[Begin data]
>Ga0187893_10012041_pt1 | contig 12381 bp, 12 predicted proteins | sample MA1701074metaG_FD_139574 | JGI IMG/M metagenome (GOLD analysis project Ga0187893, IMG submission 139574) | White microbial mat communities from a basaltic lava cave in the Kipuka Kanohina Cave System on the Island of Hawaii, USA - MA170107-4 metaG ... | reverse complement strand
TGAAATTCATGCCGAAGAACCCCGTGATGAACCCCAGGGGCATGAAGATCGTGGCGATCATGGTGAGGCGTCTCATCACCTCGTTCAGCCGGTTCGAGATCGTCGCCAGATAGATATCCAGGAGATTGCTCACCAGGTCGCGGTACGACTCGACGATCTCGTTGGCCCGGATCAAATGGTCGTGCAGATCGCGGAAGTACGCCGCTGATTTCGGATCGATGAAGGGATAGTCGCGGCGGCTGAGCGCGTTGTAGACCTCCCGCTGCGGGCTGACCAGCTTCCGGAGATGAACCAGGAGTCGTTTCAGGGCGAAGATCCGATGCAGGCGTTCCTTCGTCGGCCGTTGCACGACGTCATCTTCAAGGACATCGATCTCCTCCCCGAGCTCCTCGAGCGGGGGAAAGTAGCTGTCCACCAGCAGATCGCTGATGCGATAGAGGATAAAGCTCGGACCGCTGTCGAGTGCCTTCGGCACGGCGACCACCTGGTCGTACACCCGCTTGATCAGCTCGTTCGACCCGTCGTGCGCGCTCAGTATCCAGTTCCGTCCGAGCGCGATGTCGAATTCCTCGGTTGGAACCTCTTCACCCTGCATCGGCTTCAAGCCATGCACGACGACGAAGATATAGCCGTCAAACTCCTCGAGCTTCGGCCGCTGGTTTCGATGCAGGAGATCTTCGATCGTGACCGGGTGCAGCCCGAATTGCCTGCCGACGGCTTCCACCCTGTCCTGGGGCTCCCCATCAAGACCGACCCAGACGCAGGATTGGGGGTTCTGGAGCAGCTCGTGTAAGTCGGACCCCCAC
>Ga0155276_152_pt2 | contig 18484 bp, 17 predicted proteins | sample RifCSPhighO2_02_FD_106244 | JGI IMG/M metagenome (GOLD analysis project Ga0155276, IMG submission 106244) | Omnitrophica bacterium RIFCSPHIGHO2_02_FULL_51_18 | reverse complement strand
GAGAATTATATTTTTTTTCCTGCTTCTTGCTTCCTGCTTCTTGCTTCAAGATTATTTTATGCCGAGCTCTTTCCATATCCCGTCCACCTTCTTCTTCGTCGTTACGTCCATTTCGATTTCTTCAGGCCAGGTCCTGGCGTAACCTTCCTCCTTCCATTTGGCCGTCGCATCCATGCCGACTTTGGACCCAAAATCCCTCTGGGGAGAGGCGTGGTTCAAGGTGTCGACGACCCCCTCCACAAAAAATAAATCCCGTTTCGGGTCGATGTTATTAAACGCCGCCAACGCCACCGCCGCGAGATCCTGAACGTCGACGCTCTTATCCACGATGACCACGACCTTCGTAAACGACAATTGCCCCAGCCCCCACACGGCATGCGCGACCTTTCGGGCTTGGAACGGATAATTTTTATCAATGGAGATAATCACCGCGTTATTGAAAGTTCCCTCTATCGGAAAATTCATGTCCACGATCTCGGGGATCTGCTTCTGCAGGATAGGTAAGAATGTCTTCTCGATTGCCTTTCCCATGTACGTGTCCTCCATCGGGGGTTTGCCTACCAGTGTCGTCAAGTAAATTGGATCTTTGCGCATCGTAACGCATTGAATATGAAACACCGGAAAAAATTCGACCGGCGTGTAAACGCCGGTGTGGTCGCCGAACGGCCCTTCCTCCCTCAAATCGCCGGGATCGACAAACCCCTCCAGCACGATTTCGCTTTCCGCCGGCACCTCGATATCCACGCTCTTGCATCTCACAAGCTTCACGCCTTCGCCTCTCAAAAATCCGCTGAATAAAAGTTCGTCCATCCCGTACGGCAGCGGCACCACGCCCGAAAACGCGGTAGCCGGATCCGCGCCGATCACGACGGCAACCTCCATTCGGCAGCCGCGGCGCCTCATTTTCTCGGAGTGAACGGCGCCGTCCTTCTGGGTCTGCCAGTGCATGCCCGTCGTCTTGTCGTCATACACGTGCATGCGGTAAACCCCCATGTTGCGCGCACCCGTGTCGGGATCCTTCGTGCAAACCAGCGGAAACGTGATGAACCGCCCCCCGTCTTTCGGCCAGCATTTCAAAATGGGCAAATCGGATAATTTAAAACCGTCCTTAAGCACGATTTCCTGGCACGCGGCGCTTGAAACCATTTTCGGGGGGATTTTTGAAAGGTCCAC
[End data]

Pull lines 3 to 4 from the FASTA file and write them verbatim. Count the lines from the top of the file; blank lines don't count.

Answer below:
>Ga0155276_152_pt2 | contig 18484 bp, 17 predicted proteins | sample RifCSPhighO2_02_FD_106244 | JGI IMG/M metagenome (GOLD analysis project Ga0155276, IMG submission 106244) | Omnitrophica bacterium RIFCSPHIGHO2_02_FULL_51_18 | reverse complement strand
GAGAATTATATTTTTTTTCCTGCTTCTTGCTTCCTGCTTCTTGCTTCAAGATTATTTTATGCCGAGCTCTTTCCATATCCCGTCCACCTTCTTCTTCGTCGTTACGTCCATTTCGATTTCTTCAGGCCAGGTCCTGGCGTAACCTTCCTCCTTCCATTTGGCCGTCGCATCCATGCCGACTTTGGACCCAAAATCCCTCTGGGGAGAGGCGTGGTTCAAGGTGTCGACGACCCCCTCCACAAAAAATAAATCCCGTTTCGGGTCGATGTTATTAAACGCCGCCAACGCCACCGCCGCGAGATCCTGAACGTCGACGCTCTTATCCACGATGACCACGACCTTCGTAAACGACAATTGCCCCAGCCCCCACACGGCATGCGCGACCTTTCGGGCTTGGAACGGATAATTTTTATCAATGGAGATAATCACCGCGTTATTGAAAGTTCCCTCTATCGGAAAATTCATGTCCACGATCTCGGGGATCTGCTTCTGCAGGATAGGTAAGAATGTCTTCTCGATTGCCTTTCCCATGTACGTGTCCTCCATCGGGGGTTTGCCTACCAGTGTCGTCAAGTAAATTGGATCTTTGCGCATCGTAACGCATTGAATATGAAACACCGGAAAAAATTCGACCGGCGTGTAAACGCCGGTGTGGTCGCCGAACGGCCCTTCCTCCCTCAAATCGCCGGGATCGACAAACCCCTCCAGCACGATTTCGCTTTCCGCCGGCACCTCGATATCCACGCTCTTGCATCTCACAAGCTTCACGCCTTCGCCTCTCAAAAATCCGCTGAATAAAAGTTCGTCCATCCCGTACGGCAGCGGCACCACGCCCGAAAACGCGGTAGCCGGATCCGCGCCGATCACGACGGCAACCTCCATTCGGCAGCCGCGGCGCCTCATTTTCTCGGAGTGAACGGCGCCGTCCTTCTGGGTCTGCCAGTGCATGCCCGTCGTCTTGTCGTCATACACGTGCATGCGGTAAACCCCCATGTTGCGCGCACCCGTGTCGGGATCCTTCGTGCAAACCAGCGGAAACGTGATGAACCGCCCCCCGTCTTTCGGCCAGCATTTCAAAATGGGCAAATCGGATAATTTAAAACCGTCCTTAAGCACGATTTCCTGGCACGCGGCGCTTGAAACCATTTTCGGGGGGATTTTTGAAAGGTCCAC